Exploring Japanese Popular Culture as a Soft Power Resource

By Michael J. Norris
2010, Vol. 2 No. 05 | pg. 1/1

and Popular Culture

Power is the ability to achieve one’s purposes or goals.1 Through the scholarship of Joseph Nye, the concept of power occupies two distinct spheres: ‘hard’ and ‘soft’. The former purports to have a coercive function through economic might or military strength. The latter is loosely defined as attractive power, resting centrally upon a state’s , and political values.2 In the post- international system, soft power has risen to increasing prominence.

This essay argues that does not derive soft power from its popular culture. After defining soft power, the essay assesses the attraction of Japanese cultural export to audiences. The essay gauges such attraction through a consideration of the levels of cultural export, the rise of otaku sub-culture and the increase in foreign Japanese students. By investigating these three factors, the essay attempts to quantitatively measure evidence of attraction to Japan. However, Japanese popular culture does not provide Japan with soft power; the quantitative attraction to Japanese cultural export is not translated into active support for the Japanese state. The essay determines this conversion is hindered by the scars of militarism and the lack of moral and ethical value projection. Moreover, the paper examines Japan’s failure to acquire a permanent seat on the Security Council and ascribes this to a lack of potent soft power resources. Far from granting the state soft power, Japanese popular culture fosters an attraction to a benign image of Japan as ‘cool’.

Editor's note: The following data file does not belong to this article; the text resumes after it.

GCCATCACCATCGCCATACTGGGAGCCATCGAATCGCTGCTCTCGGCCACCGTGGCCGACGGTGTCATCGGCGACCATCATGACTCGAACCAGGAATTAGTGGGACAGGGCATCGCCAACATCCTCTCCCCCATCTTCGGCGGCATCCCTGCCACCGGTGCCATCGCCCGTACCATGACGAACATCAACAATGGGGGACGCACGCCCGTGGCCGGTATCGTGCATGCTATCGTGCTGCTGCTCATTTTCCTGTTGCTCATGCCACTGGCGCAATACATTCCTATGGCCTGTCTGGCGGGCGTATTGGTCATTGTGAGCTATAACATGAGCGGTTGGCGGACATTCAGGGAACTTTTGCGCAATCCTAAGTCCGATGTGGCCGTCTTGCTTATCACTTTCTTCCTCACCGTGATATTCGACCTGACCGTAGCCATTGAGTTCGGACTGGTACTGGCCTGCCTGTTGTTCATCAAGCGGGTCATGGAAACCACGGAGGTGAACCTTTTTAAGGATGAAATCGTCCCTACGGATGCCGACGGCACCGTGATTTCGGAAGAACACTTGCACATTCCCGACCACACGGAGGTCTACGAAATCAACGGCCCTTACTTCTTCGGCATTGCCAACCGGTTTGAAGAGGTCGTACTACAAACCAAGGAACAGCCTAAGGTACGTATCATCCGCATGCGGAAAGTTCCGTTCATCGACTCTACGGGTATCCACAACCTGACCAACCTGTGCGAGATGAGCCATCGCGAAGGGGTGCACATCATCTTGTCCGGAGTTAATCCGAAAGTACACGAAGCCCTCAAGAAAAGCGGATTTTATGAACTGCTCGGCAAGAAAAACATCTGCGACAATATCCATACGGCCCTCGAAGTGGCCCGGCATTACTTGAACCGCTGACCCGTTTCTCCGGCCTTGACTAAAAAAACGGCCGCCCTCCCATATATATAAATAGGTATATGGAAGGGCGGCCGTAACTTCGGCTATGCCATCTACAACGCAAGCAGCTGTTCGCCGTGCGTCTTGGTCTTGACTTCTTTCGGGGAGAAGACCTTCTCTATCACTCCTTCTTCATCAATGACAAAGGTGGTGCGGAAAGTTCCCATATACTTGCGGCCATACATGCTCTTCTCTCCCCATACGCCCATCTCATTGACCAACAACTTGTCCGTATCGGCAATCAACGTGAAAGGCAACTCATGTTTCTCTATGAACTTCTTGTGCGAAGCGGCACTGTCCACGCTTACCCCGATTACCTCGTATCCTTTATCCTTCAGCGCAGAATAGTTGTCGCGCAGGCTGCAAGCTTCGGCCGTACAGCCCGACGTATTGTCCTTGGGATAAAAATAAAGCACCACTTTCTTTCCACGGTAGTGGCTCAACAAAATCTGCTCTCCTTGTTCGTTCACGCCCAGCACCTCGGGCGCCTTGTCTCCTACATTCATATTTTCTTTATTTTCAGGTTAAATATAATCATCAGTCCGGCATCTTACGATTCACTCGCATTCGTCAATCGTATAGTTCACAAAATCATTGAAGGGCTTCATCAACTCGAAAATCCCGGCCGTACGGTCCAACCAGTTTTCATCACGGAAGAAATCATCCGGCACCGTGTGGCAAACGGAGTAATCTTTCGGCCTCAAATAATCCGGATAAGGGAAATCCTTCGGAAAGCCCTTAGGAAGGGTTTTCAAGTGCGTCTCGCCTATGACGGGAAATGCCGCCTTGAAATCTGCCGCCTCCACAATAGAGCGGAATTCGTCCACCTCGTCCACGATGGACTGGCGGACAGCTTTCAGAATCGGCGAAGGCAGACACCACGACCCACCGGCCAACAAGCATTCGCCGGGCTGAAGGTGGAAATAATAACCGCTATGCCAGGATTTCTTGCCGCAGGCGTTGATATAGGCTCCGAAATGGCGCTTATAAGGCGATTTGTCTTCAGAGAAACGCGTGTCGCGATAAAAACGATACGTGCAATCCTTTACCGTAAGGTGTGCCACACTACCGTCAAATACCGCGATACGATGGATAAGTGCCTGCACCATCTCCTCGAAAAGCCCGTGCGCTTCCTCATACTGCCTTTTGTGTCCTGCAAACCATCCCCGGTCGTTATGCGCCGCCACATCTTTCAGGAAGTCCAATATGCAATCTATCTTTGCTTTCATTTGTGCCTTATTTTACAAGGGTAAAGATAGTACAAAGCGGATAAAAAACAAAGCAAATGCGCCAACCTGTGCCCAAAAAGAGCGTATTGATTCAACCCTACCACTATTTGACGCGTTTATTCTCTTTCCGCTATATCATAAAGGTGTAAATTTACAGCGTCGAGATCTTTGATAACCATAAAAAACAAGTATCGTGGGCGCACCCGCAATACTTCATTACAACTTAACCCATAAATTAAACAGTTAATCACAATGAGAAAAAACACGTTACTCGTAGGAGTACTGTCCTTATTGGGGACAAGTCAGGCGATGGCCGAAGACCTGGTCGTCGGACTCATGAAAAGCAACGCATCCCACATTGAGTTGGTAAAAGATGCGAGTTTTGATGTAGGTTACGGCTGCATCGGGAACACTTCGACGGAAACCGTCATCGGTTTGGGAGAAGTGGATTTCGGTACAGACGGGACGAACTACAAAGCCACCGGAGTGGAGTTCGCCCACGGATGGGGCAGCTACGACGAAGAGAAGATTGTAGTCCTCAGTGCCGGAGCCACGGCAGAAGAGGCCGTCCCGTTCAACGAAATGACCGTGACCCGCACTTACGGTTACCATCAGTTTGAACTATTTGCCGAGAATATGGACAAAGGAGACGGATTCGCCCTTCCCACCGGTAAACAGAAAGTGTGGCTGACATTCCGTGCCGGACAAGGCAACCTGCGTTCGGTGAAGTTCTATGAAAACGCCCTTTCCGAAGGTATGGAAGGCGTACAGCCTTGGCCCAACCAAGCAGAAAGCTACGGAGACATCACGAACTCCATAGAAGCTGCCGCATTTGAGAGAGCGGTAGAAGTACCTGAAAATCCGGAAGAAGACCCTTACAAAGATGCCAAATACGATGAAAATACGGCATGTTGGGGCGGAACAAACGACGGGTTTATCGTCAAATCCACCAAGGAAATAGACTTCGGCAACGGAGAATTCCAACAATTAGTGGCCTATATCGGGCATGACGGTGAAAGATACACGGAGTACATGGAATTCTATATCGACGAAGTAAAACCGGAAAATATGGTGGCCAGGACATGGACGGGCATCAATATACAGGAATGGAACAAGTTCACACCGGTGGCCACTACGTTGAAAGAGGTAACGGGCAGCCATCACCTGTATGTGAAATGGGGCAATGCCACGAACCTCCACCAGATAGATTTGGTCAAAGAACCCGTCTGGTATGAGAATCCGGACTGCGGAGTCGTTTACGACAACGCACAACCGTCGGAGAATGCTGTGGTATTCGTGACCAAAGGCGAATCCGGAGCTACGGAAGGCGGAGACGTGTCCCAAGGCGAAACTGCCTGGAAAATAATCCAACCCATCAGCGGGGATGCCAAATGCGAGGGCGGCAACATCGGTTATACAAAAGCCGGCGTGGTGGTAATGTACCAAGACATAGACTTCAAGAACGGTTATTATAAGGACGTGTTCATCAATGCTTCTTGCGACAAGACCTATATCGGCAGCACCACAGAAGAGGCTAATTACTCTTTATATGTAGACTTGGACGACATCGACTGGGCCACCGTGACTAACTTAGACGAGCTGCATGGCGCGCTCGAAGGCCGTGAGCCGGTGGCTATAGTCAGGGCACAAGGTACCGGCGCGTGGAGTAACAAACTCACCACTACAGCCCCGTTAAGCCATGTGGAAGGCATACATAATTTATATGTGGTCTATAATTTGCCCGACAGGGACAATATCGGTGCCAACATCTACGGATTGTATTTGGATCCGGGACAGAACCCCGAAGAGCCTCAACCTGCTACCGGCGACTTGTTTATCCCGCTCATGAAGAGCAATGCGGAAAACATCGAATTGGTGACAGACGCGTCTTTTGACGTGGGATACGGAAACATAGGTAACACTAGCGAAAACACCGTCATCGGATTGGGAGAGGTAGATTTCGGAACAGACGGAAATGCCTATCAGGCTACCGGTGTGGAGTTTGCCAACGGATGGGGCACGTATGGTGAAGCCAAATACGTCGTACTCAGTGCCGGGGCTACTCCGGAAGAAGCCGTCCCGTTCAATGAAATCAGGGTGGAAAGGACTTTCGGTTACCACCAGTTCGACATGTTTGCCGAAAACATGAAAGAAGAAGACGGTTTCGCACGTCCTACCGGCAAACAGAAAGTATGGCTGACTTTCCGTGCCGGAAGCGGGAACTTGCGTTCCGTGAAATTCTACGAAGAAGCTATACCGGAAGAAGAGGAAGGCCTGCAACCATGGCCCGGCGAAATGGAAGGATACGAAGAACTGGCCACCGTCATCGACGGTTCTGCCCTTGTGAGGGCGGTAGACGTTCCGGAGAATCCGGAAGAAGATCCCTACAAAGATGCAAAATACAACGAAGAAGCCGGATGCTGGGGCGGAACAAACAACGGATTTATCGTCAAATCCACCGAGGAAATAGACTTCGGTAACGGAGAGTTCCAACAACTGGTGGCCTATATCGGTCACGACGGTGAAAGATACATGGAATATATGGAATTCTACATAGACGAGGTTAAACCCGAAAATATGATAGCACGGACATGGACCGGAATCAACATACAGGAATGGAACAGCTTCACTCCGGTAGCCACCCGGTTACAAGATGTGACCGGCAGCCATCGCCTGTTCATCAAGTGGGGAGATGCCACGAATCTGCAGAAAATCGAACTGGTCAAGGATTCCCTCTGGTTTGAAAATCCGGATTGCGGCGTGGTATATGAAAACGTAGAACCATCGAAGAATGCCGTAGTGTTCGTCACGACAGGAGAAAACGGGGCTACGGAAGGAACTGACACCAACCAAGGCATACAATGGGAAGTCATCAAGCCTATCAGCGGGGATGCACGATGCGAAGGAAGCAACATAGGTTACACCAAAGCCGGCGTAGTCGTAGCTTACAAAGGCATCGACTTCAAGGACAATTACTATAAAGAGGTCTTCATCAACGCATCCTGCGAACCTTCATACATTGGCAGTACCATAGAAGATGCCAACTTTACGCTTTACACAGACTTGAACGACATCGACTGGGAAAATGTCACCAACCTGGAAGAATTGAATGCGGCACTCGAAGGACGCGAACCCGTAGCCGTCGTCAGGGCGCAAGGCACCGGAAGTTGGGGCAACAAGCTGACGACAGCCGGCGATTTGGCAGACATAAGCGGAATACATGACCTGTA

Defining 'Soft Power'

‘Soft power’ has eluded a competent definition. This is perplexing given the increasing role of soft power in the international system and (IR) scholarship. The role of military might, the typical indicator of state power, is slowly eroding due to the economic impact of maintaining military forces. This leads Napier to describe soft power as the “quintessential late millennium mode”.3 Broadly, soft power is synonymous with co-optive power, the attraction to one’s ideas.4 Crucial to the idea of ‘power’ is the ability to exert influence by shaping the way states act.5 Hence, a state’s attractive properties cannot be classified as power unless these features exert sufficient influence over other states.